The saw sharks can be easily distinguished from all other sharks, thanks to their elongated snout (aka "rostrum"), with alternating large and small "rostral teeth". They have two dorsal fins, fiive to sixgill slits and sensory "barbels" hanging down from their snout, which allow them to detect prey. This is a small order, including only eight species (Compagno, 2002).
These sharks are commonly mistaken for sawfish, which are quite similar. Yet sawfish, whilst looking more like a true shark than sawsharks do, is actually a type of ray. To learn how to tell them apart through Sawfish or Sawshark?
This very small order of sharks, only including nine species. The bullhead sharks are so named for their broad, elaborate brows around bulbous eyes. They are separated from the other orders with an anal fin, by the presence of spines on their two dorsal fins. This is an example of "convergent evolution", as these sharks are not closely related to dogfish, but both orders have developed dorsal spines for defence (Compagno, 2002).
These sharks are commonly called the carpet sharks, due to the beautiful patterns of pigmentation on their skin. Sharks in this order have five gill slits, two spineless dorsal fins and a small mouth that does not extend past the eyes. Many species also have sensory barbels (Compagno, 2002).
Whilst they do look quite similar, the mackerel sharks can be distinguished from the Carcharhiniformes, as they do not have nictating eyelids and they can be separated from the Orectolobiformes because their mouth extends behind the eyes (Compagno, 2002).
Sharks in this order have two dorsal fins and five gill slits. This is a relatively large order of sharks, including 12 families, and the species within are quite diverse in form. For example, the threshers sharks (Family Alopiidae) have evolved an exaggeratedly elongated tail (you can learn more at Watch Me Whip). They also vary in terms of physiology. For example, "endothermy" has developed in some families (you can learn more about this at Sharks Packing Heat) (Compagno, 2002).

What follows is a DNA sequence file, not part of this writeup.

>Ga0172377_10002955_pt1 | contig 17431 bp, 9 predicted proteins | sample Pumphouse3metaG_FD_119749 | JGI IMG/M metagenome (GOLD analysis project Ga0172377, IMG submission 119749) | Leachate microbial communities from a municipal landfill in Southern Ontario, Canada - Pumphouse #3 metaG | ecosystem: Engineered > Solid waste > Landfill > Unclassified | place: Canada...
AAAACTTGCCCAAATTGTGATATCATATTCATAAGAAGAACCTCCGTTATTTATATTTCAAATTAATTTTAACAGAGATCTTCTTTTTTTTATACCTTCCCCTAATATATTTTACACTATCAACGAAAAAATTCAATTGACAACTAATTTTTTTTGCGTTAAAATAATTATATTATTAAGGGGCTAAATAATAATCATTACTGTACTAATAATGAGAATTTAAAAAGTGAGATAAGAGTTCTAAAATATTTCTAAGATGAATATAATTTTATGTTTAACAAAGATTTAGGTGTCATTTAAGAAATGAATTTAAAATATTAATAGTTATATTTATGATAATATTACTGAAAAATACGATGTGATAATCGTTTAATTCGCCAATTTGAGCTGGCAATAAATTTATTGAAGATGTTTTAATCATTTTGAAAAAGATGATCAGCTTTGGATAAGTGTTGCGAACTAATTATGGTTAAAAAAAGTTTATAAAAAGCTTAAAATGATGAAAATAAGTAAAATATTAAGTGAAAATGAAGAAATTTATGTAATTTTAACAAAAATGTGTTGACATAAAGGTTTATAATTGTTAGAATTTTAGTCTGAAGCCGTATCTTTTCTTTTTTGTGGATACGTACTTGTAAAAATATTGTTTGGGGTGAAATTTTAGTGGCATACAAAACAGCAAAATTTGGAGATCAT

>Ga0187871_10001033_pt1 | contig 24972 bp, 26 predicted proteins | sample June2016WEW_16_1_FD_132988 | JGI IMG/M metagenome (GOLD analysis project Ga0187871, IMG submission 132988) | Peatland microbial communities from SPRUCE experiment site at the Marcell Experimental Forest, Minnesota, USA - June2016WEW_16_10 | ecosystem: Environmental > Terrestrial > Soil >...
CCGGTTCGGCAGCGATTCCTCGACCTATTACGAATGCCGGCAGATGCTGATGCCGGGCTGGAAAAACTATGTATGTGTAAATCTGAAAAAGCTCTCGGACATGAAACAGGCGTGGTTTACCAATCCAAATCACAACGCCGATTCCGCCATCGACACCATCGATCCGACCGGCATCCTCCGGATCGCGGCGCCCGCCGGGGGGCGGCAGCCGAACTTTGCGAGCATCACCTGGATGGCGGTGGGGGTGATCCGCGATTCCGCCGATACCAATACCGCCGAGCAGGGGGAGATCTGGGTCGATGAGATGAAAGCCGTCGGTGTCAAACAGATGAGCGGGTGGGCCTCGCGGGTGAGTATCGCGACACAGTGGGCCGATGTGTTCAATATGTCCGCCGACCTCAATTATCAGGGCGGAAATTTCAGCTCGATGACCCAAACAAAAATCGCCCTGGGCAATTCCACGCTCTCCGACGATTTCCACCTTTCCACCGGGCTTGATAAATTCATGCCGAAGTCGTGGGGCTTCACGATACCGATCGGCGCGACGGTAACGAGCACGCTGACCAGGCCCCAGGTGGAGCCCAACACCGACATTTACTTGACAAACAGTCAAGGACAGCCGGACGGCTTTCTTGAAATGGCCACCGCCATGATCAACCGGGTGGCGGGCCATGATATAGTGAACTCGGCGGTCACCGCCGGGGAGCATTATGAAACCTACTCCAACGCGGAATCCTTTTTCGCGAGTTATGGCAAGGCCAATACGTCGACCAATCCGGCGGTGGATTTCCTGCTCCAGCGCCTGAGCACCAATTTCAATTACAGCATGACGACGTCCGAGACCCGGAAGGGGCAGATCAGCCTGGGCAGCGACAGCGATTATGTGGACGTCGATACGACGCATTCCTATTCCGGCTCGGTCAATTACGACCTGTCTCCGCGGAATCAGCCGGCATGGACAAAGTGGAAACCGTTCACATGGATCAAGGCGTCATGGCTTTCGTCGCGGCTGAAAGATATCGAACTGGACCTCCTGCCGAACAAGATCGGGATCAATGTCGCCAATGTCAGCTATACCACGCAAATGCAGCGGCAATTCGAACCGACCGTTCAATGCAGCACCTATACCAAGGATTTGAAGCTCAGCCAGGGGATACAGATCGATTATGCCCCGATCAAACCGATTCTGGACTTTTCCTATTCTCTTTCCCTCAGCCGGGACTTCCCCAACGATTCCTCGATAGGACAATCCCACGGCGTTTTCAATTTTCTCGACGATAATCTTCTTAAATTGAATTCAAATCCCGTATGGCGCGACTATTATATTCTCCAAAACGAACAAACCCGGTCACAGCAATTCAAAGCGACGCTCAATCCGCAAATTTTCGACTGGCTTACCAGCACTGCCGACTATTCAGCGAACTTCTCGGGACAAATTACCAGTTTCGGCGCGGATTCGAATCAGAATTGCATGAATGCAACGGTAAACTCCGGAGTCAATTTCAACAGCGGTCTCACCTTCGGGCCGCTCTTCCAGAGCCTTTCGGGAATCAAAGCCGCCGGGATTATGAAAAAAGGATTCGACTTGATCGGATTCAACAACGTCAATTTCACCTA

The final order of sharks, the ground sharks, is the largest of extant orders, including in excess of 270 species! This order is distinguished from its close relative as these sharks have a nictating membrane which protects the eye. Like other closely-related orders, they have five gill slits, two spineless dorsal fins and an anal fin. You would almost certainly recognise some of these sharks, as this order includes the iconic hammerheads (family Sphyrnidae) and the requiem sharks (family Carcharinidae), such as the reef sharks, Carcharhinus perezi and C. amblyrhynchos... which you might have seen in James Bond films (Compagno, 2002).
See! Not all sharks are the same - like the archetypal great whites and reef sharks! In fact, they are remarkably diverse; evolved to fill every "ecological niche" available in our wonderful, enormous oceans!
To learn more about the remarkable diversity of sharks and they relatives, you can check out Kissing Cousins.
Stein RW, Mull CG, Kuhn TS, Aschliman NC, Davidson LNK, Joy JB, Smith GJ, Dulvy NK & Mooers AO (2018). Global priorities for conserving the evolutionary history of sharks, rays and chimaeras, Nature Ecology & Evolution, DOI: 10.1038/s41559-017-0448-4.